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Ghana

  1. From 2018-2022, the Devices, Diagnostics, and Drugs to AddressWomen’s Needs (D3AWN) Product Development Partnership (PDP)program advanced a portfolio of four products for the prevention andmanagement of postpartum hemorrhage (PPH) and preeclampsia/eclampsia (PE/E) in African markets: the Ellavi uterine balloontamponade (UBT), LifeAssay Test-it™ protein-to-creatinine (PrCr)Urinalysis Dipstick Test, RELI Delivery system, and oxytocin insublingual fast-dissolving tablet formulation.
    Published: September 2022
    Type: Resource Page
  2. The trial aimed to determine how well a new, injectable, non-replicating rotavirus vaccine candidate works compared to a licensed oral rotavirus vaccine in preventing infant diarrhea.
    Published: August 2022
    Type: Announcement
  3. Current live, oral rotavirus vaccines (LORVs) are reducing severe diarrhea in all settings, but they are not as effective in places with the highest burden. Alternative approaches in advanced clinical development include injectable next-generation rotavirus vaccines (iNGRVs), which have the potential to better protect children against disease, be combined with existing routine immunizations, and be even more affordable than the current LORVs. PATH conducted a series of studies to understand the real public health value of iNGRVs to help inform decisions by international agencies, funders, vaccine manufacturers, and countries. This included a feasibility and acceptability study with national stakeholders and healthcare providers in Ghana, Kenya, Malawi, Peru, Senegal, and Sri Lanka to assess their preferences for different hypothetical rotavirus vaccine options. These briefs provide an overview of the results in each of the study countries.
    Published: June 2022
    Type: Resource Page
  4. Current live, oral rotavirus vaccines (LORVs) are reducing severe diarrhea in all settings, but they are not as effective in places with the highest burden. Alternative approaches in advanced clinical development include injectable next-generation rotavirus vaccines (iNGRVs), which have the potential to better protect children against disease, be combined with existing routine immunizations, and be even more affordable than the current LORVs. PATH conducted a series of studies to understand the real public health value of iNGRVs to help inform decisions by international agencies, funders, vaccine manufacturers, and countries. This included: targeted analyses on the ideal age group for iNGRVs and potential future combination vaccine options, impact and cost effectiveness analyses, a feasibility and acceptability study with national stakeholders and healthcare providers in six countries, and a demand forecast. This brief provides a comprehensive summary of the results.
    Published: June 2022
    Type: Resource Page
  5. The President's Malaria Initiative Insights Project recently identified new research and evaluation topics. Professor Ansah reflects on the committee's role in the prioritization process.
    Published: June 2022
    Type: Article
  6. In 2020, Ghana switched from using ROTARIX® to ROTAVAC® in its national immunization program. PATH worked with Ghana Health Service and the University of Ghana to analyze the economic implications of this switch. These four fact sheets explore the key results of these analyses, collectively providing a case study on Ghana’s rotavirus vaccine product switch.(Manuscript pending submission to a peer-reviewed journal.)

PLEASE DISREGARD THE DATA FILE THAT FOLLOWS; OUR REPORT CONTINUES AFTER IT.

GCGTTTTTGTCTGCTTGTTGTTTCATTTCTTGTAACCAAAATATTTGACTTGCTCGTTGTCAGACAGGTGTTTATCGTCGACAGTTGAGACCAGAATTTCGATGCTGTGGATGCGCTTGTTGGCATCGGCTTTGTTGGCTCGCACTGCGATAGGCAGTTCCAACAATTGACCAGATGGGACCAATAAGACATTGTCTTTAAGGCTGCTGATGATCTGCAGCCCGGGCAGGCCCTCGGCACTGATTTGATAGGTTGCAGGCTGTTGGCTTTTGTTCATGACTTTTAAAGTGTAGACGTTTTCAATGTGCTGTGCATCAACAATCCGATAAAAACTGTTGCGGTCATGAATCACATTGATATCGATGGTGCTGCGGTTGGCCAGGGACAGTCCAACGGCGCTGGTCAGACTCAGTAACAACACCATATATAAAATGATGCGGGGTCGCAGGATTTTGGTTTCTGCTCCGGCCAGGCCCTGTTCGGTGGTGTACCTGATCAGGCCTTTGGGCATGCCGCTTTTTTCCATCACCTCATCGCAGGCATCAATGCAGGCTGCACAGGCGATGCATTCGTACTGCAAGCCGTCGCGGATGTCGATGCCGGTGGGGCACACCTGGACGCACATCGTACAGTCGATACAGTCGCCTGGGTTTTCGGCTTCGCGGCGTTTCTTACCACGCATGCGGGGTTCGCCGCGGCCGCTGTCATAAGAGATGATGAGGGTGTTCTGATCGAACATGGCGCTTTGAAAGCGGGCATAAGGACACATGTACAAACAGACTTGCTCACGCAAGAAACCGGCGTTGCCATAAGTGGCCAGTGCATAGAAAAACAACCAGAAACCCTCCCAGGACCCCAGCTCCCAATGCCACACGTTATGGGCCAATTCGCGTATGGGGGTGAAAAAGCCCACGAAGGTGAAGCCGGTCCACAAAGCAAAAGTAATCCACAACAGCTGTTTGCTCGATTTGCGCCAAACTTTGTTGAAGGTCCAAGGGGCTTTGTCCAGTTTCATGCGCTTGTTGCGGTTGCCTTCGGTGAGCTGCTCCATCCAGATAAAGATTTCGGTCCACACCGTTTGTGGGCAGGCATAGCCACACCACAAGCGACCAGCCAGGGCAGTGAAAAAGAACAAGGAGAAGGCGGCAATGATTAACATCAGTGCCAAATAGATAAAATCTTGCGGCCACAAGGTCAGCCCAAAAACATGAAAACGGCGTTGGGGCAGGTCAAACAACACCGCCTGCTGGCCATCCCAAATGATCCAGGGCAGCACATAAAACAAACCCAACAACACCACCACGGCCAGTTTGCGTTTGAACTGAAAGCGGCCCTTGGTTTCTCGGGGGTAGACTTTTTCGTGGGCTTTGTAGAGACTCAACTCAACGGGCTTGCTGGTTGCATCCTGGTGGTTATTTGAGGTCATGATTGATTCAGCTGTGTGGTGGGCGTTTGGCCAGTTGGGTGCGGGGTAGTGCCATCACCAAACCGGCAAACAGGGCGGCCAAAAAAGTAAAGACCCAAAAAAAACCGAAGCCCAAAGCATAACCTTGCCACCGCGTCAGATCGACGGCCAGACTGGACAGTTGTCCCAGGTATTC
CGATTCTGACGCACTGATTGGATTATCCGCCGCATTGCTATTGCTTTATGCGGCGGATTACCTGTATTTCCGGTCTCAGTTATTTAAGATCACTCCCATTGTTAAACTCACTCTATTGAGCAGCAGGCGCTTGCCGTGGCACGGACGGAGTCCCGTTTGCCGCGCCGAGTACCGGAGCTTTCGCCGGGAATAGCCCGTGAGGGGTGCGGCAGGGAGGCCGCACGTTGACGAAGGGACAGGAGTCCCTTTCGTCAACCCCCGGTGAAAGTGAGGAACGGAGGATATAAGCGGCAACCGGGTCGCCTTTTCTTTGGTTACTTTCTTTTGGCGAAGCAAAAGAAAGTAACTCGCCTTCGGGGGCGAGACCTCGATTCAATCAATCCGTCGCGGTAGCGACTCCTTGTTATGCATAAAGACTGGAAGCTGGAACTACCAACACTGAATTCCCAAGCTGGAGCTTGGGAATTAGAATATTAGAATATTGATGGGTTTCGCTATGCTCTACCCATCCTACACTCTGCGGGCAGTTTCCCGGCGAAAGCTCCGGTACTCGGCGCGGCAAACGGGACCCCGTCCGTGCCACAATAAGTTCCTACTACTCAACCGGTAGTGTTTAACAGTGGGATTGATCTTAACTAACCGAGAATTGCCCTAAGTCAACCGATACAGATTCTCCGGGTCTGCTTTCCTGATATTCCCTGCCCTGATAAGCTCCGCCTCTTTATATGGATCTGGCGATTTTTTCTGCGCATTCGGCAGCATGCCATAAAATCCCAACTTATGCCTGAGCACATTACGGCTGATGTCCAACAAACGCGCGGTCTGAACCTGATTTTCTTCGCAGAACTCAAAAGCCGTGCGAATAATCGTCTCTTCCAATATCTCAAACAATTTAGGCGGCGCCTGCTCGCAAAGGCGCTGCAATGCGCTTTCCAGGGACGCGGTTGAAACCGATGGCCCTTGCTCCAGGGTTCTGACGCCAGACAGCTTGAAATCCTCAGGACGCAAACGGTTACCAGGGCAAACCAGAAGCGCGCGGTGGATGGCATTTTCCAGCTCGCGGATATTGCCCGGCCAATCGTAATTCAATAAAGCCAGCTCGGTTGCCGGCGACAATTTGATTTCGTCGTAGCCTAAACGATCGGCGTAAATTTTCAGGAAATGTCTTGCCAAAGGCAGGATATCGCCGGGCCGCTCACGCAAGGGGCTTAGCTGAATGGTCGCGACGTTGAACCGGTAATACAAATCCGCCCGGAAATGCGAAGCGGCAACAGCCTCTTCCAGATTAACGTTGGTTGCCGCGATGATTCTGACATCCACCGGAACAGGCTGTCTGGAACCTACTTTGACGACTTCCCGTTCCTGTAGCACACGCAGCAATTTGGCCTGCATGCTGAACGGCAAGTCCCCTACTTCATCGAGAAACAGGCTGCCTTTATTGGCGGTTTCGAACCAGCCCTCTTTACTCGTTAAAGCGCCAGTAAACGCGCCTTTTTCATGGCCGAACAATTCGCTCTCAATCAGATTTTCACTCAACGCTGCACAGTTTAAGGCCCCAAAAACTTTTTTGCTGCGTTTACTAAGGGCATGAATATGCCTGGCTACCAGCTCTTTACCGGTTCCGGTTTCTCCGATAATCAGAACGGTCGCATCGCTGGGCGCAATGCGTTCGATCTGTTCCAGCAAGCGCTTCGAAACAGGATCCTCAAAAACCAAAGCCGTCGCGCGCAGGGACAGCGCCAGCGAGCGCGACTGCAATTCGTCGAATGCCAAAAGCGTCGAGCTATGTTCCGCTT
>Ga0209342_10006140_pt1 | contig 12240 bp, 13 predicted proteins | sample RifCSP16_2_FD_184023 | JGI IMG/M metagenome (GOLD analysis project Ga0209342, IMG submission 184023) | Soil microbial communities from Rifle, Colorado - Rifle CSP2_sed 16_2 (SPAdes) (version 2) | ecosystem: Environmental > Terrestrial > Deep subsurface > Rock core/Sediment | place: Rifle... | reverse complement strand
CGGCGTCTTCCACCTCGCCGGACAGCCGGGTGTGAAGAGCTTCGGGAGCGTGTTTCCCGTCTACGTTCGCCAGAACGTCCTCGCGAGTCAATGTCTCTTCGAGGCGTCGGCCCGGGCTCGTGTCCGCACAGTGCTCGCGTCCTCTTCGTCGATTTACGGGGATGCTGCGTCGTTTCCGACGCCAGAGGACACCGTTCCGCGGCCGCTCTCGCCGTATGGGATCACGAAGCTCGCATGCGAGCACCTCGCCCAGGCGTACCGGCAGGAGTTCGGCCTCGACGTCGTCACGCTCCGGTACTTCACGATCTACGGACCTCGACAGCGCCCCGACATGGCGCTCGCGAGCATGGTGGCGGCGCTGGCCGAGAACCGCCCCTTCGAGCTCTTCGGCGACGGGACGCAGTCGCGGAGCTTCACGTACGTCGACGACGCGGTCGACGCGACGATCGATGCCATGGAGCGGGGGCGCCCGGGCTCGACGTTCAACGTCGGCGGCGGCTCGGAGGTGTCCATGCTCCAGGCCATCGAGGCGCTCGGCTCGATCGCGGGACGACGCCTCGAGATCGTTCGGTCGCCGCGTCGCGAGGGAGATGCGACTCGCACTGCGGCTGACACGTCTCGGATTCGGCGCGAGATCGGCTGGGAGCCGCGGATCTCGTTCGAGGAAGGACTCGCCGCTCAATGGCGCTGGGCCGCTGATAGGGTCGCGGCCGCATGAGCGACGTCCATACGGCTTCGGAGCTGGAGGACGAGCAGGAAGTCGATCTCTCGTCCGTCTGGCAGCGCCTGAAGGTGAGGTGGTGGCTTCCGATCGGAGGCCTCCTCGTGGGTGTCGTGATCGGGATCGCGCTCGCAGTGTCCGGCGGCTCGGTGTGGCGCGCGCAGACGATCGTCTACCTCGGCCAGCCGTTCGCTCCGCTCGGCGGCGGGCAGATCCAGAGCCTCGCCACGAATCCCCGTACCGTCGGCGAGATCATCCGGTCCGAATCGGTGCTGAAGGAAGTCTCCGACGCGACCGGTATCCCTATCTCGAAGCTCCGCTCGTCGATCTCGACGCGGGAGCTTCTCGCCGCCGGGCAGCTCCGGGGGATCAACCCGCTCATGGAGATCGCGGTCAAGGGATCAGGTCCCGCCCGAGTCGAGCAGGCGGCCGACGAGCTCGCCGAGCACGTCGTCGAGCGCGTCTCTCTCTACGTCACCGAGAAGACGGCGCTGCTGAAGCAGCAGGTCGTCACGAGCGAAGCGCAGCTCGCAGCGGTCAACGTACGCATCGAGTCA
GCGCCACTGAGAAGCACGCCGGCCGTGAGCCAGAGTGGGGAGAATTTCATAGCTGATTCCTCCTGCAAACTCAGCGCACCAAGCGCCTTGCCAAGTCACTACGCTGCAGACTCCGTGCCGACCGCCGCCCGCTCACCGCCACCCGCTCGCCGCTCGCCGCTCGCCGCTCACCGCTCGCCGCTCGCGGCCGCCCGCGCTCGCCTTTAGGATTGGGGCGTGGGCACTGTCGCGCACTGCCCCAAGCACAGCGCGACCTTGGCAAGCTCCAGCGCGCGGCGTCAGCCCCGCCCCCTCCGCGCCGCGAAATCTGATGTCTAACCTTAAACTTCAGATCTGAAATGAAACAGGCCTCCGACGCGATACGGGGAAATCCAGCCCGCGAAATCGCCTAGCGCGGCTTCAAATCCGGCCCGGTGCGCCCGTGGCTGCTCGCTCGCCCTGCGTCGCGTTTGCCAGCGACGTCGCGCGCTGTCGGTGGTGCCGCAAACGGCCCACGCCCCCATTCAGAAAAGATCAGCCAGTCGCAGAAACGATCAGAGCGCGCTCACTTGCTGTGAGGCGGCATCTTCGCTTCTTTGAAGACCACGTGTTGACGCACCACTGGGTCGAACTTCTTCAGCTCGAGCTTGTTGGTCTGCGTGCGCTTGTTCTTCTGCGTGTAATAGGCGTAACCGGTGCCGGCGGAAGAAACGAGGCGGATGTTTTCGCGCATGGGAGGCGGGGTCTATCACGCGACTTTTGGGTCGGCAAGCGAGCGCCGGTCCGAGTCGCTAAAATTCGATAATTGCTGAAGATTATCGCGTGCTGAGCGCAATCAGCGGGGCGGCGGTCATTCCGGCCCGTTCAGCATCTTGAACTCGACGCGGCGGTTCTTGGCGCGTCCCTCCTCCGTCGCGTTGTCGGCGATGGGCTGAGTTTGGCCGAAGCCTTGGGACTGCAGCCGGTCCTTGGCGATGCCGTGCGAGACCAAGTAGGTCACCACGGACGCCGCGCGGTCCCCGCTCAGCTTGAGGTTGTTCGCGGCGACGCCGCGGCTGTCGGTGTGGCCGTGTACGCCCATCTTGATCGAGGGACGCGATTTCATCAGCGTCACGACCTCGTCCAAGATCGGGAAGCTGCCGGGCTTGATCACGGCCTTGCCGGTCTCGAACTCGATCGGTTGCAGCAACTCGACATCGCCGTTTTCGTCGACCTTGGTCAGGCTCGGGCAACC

Published: May 2022
    Type: Resource Page
  7. PATH is working with partners in Ghana, Kenya, Malawi, and Uganda to increase vaccine uptake and save lives.
    Published: April 2022
    Type: Article
  8. How PATH is helping maintain access to hypertension screening and care—especially for those most at risk for severe COVID-19 illness.
    Published: August 2021
    Type: Article
  9. Robust policy is critical to achieving improved health outcomes—but far too often, action stops once a policy is developed and adopted. Policies are only as effective as the extent to which they are implemented, and poor policy implementation holds back efforts to expand equitable access to health services. To translate goals into meaningful outcomes, every policy needs a plan of action, resources, dissemination, and adaptation. That is why PATH, supported by the Bill & Melinda Gates Foundation, launched the Capital to Clinic (C2C) initiative to examine bottlenecks to policy implementation and create tools to help advocates usher policies from development in national capitals to implementation in local clinics.This white paper, a key output of the C2C initiative, is informed by key takeaways from consultations with policymakers and advocates as well as the literature on policy implementation science. It seeks to better understand policy implementation by outlining existing frameworks from the literature and examining facilitators and barriers to policy implementation in two case studies—the Community-based Health Planning and Services (CHPS) policy in Ghana and the Community Health Extension Program (HEP) in Ethiopia.
    Published: July 2021
    Type: Resource Page
  10. Together with over 400 external stakeholders from across 50 countries, PATH has crafted a new institutional strategy that responds to the current crises we face as a global community, to the needs and priorities of our local partners, and to the resounding calls for the continued transformation of our sector. To bring our new strategy to life for our external partners, we’ve developed a strategy brochure. The brochure explains why PATH exists (our mission), what we will do (our priorities) and, perhaps most importantly, how we will do it (our change strategies).
    Published: June 2021
    Type: Resource Page
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